In the U.S., the case is strong for building new power plants
The emergency evacuation of over 100,000 people and a cost of nearly USD 200 billion to the country has rendered Japan skittish and skeptical about nuclear power. The mammoth Fukushima Daiichi nuclear plant disaster in 2011 is still close to top of mind for the people of the Asian nation, and citizens have taken to the streets to protest any and all new nuclear energy planning.
Stateside, energy experts (the optimistic ones who believe that fossil fuels will be replaced, eventually) say that “no nukes” in the U.S. is not an option—yet. This faction of scientists say that nuclear can provide “base-load power,” while solar and wind cannot (again, at present).
In the article I linked above, however, the author suggests a pairing of natural gas with nuclear when the renewables aren’t sufficient to meet demand. While natural gas is the cleanest-burning fossil fuel, efficient, reliable storage can solve the natural fluctuations in solar and wind availability without prolonging use of another pollution maker.
Of course, nuclear power alone is a high-risk, high-reward enterprise. As the Japanese well know, when things go wrong in nuclear, they go really wrong. I think that increases the opportunities for new industries in nuclear power plant safety. Why not test new methods of quality control for plant components and new safety protocols which reduce the risks due to human error (and human greed).
I’ve written several times, here in my ULTIMATE ERROR blog, about the failures at a critical components manufacturer in France. Can we employ more Americans to help prevent such widespread fraud and corruption? Clearly, there’s room for improvement in several areas, looking at this one example, and I’m no nuclear expert. An industry professional could probably list a hundred more opportunities for improved safety while creating jobs.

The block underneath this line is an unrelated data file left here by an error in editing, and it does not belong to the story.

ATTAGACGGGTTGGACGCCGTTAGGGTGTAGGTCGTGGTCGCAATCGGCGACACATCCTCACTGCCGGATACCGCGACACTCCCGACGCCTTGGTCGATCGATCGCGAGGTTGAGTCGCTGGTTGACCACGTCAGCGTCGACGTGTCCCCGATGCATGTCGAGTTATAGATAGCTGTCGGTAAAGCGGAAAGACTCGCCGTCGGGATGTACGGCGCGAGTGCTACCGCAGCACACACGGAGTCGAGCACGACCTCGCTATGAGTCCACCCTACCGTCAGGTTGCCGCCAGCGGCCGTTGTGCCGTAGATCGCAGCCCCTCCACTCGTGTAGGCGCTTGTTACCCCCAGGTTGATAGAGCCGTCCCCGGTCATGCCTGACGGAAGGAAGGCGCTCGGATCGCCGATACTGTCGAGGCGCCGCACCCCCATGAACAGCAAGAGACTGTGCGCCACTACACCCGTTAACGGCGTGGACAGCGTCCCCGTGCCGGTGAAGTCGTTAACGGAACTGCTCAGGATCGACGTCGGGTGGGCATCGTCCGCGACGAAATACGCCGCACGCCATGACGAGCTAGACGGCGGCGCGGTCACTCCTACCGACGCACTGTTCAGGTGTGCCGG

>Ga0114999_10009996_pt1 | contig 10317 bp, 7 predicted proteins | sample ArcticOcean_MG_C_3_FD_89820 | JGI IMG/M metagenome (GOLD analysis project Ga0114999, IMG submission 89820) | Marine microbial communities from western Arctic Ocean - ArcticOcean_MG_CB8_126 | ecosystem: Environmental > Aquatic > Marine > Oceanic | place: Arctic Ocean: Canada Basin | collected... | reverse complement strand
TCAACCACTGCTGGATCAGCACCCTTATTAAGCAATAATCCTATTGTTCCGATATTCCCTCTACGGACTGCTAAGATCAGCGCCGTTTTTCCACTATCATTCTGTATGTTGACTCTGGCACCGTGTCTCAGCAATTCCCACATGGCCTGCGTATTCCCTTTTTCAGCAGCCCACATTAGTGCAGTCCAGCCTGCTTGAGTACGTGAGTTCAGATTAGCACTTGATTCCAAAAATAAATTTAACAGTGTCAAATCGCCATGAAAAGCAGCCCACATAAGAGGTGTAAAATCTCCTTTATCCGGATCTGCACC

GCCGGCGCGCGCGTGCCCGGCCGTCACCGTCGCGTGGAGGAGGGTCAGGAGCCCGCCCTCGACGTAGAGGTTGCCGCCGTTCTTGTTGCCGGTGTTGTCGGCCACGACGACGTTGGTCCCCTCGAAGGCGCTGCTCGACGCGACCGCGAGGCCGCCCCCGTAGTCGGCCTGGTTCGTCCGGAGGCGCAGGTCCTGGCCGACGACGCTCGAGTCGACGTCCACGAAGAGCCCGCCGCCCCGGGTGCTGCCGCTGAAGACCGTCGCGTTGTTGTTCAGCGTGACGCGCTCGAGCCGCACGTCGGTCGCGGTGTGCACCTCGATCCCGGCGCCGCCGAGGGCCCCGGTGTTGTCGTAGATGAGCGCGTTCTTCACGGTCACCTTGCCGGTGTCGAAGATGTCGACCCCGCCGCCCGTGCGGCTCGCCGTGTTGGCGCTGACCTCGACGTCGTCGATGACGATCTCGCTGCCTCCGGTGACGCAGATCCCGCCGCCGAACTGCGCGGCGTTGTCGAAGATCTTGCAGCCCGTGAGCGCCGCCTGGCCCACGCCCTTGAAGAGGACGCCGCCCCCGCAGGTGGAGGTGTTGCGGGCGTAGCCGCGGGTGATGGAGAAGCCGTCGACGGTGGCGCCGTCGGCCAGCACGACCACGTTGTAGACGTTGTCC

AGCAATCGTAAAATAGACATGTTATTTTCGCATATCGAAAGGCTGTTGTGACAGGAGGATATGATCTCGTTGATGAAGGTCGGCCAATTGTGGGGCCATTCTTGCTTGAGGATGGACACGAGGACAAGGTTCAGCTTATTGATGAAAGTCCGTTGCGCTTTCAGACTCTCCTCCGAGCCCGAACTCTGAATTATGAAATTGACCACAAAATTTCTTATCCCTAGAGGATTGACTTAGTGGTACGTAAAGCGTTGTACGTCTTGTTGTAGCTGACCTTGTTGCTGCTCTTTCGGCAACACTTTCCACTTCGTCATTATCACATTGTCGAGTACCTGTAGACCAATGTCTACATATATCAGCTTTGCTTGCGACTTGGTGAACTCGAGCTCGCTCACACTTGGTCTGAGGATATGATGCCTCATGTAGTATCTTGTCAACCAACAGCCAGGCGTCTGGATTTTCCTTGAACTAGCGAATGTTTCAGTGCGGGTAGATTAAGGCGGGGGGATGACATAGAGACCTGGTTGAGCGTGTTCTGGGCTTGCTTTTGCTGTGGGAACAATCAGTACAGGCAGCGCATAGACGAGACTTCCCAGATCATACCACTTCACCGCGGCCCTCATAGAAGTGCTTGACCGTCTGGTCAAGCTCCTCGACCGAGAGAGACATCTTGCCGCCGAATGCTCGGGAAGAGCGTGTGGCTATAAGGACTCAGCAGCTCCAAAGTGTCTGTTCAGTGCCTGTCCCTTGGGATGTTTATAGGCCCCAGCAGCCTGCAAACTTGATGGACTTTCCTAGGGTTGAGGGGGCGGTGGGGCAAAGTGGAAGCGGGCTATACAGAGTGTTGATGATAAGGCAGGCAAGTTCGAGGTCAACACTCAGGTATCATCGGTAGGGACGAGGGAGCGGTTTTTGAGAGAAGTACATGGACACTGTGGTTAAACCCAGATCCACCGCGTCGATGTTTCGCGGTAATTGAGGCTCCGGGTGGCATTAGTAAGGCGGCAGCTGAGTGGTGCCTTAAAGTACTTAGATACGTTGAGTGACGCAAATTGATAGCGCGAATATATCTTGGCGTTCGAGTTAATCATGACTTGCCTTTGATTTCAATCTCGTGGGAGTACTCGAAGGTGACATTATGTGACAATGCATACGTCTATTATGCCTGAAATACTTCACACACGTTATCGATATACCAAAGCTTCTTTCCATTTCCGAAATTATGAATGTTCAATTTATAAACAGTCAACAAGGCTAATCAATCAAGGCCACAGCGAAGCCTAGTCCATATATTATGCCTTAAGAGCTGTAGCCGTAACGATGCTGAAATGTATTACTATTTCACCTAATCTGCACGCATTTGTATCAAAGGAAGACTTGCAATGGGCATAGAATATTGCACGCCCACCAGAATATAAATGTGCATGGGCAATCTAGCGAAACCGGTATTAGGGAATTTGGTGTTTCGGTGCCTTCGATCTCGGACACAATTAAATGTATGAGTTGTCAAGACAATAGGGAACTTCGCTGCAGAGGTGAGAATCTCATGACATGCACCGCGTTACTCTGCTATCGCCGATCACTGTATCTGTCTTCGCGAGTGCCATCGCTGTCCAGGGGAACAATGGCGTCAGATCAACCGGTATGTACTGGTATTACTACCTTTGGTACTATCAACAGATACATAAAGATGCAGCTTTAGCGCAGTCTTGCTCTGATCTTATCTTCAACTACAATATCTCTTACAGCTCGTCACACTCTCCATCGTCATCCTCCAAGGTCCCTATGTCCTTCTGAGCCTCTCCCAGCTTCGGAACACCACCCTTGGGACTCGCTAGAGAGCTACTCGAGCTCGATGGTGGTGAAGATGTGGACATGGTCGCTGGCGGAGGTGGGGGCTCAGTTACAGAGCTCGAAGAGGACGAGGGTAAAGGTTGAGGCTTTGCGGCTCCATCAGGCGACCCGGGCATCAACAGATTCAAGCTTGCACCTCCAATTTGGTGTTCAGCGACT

What the Japanese people are experiencing right now is a sort of reality check regarding nuclear power. While the prime minister who served during the Fukushima disaster promised to examine the possibility of phasing out nuclear power completely, new prime minister Shinzo Abe has said that Japan cannot do without it.
Nuclear power is neither perfect nor ideal for the United States, but we cannot do without it, either. Our nation and others are way behind in slowing global warming, even in the context of the modest goals of the Paris Agreement. Anthropogenic climate change is caused primarily by burning fossil fuels, and nuclear is an efficient, robust alternative.
We need our own reality check in the U.S. The time has come for fossils to remain fossils, no longer to fuel the old greed of backwards-thinking industries.
My upcoming novel, ULTIMATE ERROR, is about the corruption of some of our deepest values by people blinded by greed and power. The great struggle of the 21st Century is that of the morally responsible human being against the corrupt power-seeker who too often is also the power-getter.